Staubach: How Tom Landry helped shape my Hall-of-Fame career
(Roger Staubach cover photo courtesy of Dallas Cowboys)
Talk of Fame Network
There may be no more underappreciated quarterback in NFL history than former Dallas star Roger Staubach.
All he did in his 11-year career with the Cowboys was never experience a losing season, go to five Super Bowls (four as a starter), win two, become the first player in history to win the Heisman Trophy and Super Bowl and produce the third-best winning percentage (behind only Otto Graham and Tom Brady) in league history.
No surprise, then, that when the Dallas Morning News in 2010 ran a poll of the greatest Cowboys of all time, readers ranked him No. 1. Bu what is surprising is that when football fans or writers today produce lists of the game’s top five or 10 quarterbacks in NFL history, Roger Staubach's name sometimes is absent.
And that’s a mistake.
Because Roger Staubach was one of the best there ever was, and he attributes much of his success to his head coach for all 11 years of his Dallas tenure – Hall-of-Famer Tom Landry.
“Coach Landry was an industrial engineer,” Staubach said on the latest Talk of Fame Network broadcast. “He had goals – outstanding … reasonable … believable … achievable – (and) they were measured. So his preparation was phenomenal. And he taught me a lot about preparation.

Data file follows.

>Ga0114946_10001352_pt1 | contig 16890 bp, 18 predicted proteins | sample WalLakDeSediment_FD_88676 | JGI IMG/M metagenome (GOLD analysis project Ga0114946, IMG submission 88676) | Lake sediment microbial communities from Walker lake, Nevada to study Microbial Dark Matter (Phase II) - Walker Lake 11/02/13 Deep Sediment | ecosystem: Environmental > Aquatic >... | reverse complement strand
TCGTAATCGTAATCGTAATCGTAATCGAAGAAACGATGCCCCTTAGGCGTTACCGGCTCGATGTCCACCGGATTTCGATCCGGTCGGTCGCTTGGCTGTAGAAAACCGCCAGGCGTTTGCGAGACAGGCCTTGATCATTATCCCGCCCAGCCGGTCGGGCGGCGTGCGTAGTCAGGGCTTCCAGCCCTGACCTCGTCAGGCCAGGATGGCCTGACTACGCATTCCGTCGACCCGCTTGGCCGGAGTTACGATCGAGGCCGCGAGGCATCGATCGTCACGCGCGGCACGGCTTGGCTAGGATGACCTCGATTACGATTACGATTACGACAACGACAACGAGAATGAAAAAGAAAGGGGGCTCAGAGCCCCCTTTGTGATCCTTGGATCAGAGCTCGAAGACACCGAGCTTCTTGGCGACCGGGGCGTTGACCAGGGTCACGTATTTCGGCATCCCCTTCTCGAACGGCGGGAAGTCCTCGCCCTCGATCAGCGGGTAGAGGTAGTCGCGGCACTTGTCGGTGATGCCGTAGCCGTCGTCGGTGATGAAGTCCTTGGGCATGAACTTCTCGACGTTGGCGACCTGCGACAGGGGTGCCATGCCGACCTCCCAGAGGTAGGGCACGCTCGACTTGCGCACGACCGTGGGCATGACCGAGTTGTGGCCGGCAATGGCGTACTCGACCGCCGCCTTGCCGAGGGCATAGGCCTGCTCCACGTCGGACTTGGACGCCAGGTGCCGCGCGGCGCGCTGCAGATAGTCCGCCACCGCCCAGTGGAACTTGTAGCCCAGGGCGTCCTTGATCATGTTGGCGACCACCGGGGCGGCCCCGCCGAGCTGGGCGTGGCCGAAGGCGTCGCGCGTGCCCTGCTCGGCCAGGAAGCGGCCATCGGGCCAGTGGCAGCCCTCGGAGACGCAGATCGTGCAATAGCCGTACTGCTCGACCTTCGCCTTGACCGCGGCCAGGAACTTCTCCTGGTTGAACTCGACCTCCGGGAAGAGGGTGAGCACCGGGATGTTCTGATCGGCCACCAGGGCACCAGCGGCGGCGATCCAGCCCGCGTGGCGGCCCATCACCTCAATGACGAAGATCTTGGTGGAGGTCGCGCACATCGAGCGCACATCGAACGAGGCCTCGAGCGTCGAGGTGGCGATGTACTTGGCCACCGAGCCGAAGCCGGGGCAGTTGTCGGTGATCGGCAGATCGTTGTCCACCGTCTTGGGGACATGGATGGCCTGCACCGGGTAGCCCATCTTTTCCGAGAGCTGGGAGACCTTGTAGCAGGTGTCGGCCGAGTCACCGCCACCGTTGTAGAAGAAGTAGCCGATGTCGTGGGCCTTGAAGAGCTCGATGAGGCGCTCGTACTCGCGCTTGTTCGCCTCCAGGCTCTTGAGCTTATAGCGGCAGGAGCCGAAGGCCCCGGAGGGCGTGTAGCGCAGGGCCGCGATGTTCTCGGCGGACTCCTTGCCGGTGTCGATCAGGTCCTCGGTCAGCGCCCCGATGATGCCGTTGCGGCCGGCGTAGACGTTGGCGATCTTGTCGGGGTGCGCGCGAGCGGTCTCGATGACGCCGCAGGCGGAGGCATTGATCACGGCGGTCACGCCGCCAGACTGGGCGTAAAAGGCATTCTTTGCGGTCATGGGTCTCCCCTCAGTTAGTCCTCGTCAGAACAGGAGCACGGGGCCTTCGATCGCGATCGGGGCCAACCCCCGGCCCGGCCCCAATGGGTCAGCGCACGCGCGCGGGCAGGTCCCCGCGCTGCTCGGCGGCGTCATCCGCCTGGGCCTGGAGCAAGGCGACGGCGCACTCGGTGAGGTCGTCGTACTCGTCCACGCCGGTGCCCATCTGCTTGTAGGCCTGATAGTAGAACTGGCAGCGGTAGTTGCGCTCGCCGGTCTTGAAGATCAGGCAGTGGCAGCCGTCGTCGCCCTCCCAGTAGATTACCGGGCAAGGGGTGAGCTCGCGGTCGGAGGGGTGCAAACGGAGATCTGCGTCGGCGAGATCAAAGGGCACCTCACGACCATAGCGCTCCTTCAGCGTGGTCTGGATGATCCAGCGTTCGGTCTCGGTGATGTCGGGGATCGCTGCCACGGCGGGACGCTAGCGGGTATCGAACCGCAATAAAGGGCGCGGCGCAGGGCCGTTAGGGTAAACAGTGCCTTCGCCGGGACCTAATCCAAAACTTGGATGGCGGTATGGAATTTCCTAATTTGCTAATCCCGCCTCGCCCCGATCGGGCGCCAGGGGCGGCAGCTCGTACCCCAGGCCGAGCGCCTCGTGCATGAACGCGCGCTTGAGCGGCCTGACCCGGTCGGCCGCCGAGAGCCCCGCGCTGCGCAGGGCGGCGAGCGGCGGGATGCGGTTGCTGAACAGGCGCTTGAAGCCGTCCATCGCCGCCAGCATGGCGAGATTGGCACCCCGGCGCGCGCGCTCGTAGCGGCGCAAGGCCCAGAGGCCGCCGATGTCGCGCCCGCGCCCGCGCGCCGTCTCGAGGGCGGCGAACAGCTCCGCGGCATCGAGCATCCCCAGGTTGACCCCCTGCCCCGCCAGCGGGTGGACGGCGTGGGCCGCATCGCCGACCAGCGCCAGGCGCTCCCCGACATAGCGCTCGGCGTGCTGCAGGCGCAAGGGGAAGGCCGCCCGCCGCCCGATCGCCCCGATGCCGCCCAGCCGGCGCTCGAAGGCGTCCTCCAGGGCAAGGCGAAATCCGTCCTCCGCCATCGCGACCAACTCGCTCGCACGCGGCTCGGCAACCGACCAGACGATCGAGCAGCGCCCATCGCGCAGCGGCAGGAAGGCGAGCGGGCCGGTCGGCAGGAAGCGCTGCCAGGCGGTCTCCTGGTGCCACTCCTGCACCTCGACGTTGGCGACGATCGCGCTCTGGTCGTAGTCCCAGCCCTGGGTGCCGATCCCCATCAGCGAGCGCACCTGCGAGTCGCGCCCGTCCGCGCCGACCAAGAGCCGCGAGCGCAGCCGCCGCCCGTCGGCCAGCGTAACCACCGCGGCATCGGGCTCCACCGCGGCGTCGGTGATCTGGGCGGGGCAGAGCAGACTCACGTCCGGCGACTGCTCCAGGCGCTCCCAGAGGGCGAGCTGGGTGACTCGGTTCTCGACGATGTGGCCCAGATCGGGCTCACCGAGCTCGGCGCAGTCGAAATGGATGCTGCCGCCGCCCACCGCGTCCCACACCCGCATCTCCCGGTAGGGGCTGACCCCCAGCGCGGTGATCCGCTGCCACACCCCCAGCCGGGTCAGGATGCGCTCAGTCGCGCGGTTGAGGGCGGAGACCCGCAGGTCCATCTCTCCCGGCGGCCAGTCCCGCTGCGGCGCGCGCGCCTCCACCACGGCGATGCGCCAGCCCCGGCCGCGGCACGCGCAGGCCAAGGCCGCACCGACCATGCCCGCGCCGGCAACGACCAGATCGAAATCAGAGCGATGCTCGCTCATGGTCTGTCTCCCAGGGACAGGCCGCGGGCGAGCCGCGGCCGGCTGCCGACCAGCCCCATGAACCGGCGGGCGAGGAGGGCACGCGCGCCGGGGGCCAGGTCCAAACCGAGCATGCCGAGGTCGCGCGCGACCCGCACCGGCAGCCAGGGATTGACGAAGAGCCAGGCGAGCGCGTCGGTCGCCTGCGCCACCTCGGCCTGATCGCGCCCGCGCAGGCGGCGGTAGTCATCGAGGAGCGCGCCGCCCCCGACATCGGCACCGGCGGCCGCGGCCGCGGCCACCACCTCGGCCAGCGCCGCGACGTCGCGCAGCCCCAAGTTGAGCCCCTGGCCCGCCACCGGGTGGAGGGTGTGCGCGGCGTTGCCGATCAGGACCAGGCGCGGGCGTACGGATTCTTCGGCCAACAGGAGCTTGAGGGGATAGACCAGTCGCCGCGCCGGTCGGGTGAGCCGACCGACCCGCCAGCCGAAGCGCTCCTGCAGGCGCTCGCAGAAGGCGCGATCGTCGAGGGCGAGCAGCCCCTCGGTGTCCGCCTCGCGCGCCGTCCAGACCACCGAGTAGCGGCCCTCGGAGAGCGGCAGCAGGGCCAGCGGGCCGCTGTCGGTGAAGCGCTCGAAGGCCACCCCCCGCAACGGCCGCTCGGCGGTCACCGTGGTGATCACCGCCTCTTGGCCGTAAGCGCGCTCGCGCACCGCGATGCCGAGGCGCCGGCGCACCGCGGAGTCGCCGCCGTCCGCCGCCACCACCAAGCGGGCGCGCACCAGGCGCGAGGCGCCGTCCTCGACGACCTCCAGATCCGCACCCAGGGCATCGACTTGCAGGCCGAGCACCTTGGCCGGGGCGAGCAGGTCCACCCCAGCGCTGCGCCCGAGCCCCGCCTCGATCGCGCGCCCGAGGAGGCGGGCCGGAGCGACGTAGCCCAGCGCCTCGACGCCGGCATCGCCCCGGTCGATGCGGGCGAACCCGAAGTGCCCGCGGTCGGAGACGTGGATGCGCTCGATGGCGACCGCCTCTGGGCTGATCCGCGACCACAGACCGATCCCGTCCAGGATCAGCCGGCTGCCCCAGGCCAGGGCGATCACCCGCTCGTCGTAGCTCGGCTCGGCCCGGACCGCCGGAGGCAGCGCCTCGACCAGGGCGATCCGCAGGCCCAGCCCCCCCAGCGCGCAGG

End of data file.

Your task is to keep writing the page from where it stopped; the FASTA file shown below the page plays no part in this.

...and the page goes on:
“I was a running kind of quarterback, even in the NFL, and coach Landry wasn’t crazy about that. He’d say, ‘You drop back, and here’s what you do: You execute, and you read your keys and you do this.’ Well, sometimes that didn’t work. So I ran more.”
No kidding. In Stabuach’s first year as a full-time starter (1971), he ran for 348 yards – averaging 8.4 yards a carry. And that was with Staubach sometimes alternating plays with Craig Morton, who opened the season as the Cowboys' starter.
But Staubach would supplant him, leading the team to 10 straight victories to close the season and become the Super Bowl VI MVP in a 24-3 rout of Miami. Again, Staubach credits his head coach for much of that success – not only then, but throughout his career.
“He put up with my running, and I learned a lot from him as far as my preparation and reading keys,” he said. “He was a master at keying the defense and looking at the weak safety. (He’d say) ‘If the weak safety goes strong, throw to the other side.’ We had these different keys all the time.
“So he really taught me a lot about preparation and reading defenses, and I taught him that quarterbacks can make first downs."